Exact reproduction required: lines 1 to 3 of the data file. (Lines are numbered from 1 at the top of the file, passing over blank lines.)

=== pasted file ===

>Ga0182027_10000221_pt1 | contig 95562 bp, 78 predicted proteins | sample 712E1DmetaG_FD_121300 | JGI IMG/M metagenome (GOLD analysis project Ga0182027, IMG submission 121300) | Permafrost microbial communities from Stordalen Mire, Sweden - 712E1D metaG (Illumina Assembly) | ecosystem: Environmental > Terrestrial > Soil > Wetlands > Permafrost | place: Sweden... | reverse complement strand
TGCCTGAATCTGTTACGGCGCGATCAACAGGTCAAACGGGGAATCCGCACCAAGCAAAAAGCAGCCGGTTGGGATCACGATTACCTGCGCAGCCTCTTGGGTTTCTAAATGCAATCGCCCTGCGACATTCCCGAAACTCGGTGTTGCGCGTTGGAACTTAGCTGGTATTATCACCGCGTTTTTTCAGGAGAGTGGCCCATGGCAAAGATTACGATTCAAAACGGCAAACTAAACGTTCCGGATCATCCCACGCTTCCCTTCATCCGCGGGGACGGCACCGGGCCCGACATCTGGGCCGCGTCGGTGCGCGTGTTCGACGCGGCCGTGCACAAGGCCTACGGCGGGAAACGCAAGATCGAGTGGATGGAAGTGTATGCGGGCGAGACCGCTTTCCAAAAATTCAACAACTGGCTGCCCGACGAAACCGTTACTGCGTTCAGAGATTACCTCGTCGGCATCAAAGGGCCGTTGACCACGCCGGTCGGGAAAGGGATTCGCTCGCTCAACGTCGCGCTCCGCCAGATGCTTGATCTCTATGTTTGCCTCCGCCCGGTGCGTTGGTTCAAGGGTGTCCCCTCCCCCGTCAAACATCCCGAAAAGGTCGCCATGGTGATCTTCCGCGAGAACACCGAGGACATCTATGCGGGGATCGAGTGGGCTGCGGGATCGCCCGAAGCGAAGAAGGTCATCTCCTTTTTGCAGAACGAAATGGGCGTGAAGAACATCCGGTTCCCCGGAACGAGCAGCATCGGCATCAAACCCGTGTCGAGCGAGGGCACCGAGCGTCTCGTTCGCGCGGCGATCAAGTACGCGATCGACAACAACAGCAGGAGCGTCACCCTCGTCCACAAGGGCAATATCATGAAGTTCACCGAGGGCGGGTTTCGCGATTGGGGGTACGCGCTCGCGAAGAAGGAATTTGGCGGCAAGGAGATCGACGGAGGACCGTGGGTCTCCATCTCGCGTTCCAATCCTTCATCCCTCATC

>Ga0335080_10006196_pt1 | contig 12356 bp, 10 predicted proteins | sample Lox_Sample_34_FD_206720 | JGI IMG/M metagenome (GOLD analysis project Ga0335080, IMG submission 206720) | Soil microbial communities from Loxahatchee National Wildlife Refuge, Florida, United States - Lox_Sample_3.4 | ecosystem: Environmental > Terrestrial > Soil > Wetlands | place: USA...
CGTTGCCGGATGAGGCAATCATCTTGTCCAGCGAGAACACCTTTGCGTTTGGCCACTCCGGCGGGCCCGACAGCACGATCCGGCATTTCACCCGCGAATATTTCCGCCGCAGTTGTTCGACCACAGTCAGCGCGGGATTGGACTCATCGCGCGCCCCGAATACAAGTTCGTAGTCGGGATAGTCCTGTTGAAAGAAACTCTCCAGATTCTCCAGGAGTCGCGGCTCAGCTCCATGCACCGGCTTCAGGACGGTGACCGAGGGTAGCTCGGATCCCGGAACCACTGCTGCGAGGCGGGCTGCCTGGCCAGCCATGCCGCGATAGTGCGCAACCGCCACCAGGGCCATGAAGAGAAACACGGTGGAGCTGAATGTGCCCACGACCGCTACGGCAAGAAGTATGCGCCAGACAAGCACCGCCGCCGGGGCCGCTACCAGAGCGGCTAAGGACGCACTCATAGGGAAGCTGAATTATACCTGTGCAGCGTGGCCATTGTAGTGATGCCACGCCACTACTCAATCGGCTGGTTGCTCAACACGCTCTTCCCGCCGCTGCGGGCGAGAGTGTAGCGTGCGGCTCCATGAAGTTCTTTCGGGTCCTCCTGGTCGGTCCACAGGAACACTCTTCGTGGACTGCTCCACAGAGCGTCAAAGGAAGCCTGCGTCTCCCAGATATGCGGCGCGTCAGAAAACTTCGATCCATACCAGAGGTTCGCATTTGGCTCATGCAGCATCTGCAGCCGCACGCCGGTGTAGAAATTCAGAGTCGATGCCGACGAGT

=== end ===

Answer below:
>Ga0182027_10000221_pt1 | contig 95562 bp, 78 predicted proteins | sample 712E1DmetaG_FD_121300 | JGI IMG/M metagenome (GOLD analysis project Ga0182027, IMG submission 121300) | Permafrost microbial communities from Stordalen Mire, Sweden - 712E1D metaG (Illumina Assembly) | ecosystem: Environmental > Terrestrial > Soil > Wetlands > Permafrost | place: Sweden... | reverse complement strand
TGCCTGAATCTGTTACGGCGCGATCAACAGGTCAAACGGGGAATCCGCACCAAGCAAAAAGCAGCCGGTTGGGATCACGATTACCTGCGCAGCCTCTTGGGTTTCTAAATGCAATCGCCCTGCGACATTCCCGAAACTCGGTGTTGCGCGTTGGAACTTAGCTGGTATTATCACCGCGTTTTTTCAGGAGAGTGGCCCATGGCAAAGATTACGATTCAAAACGGCAAACTAAACGTTCCGGATCATCCCACGCTTCCCTTCATCCGCGGGGACGGCACCGGGCCCGACATCTGGGCCGCGTCGGTGCGCGTGTTCGACGCGGCCGTGCACAAGGCCTACGGCGGGAAACGCAAGATCGAGTGGATGGAAGTGTATGCGGGCGAGACCGCTTTCCAAAAATTCAACAACTGGCTGCCCGACGAAACCGTTACTGCGTTCAGAGATTACCTCGTCGGCATCAAAGGGCCGTTGACCACGCCGGTCGGGAAAGGGATTCGCTCGCTCAACGTCGCGCTCCGCCAGATGCTTGATCTCTATGTTTGCCTCCGCCCGGTGCGTTGGTTCAAGGGTGTCCCCTCCCCCGTCAAACATCCCGAAAAGGTCGCCATGGTGATCTTCCGCGAGAACACCGAGGACATCTATGCGGGGATCGAGTGGGCTGCGGGATCGCCCGAAGCGAAGAAGGTCATCTCCTTTTTGCAGAACGAAATGGGCGTGAAGAACATCCGGTTCCCCGGAACGAGCAGCATCGGCATCAAACCCGTGTCGAGCGAGGGCACCGAGCGTCTCGTTCGCGCGGCGATCAAGTACGCGATCGACAACAACAGCAGGAGCGTCACCCTCGTCCACAAGGGCAATATCATGAAGTTCACCGAGGGCGGGTTTCGCGATTGGGGGTACGCGCTCGCGAAGAAGGAATTTGGCGGCAAGGAGATCGACGGAGGACCGTGGGTCTCCATCTCGCGTTCCAATCCTTCATCCCTCATC

>Ga0335080_10006196_pt1 | contig 12356 bp, 10 predicted proteins | sample Lox_Sample_34_FD_206720 | JGI IMG/M metagenome (GOLD analysis project Ga0335080, IMG submission 206720) | Soil microbial communities from Loxahatchee National Wildlife Refuge, Florida, United States - Lox_Sample_3.4 | ecosystem: Environmental > Terrestrial > Soil > Wetlands | place: USA...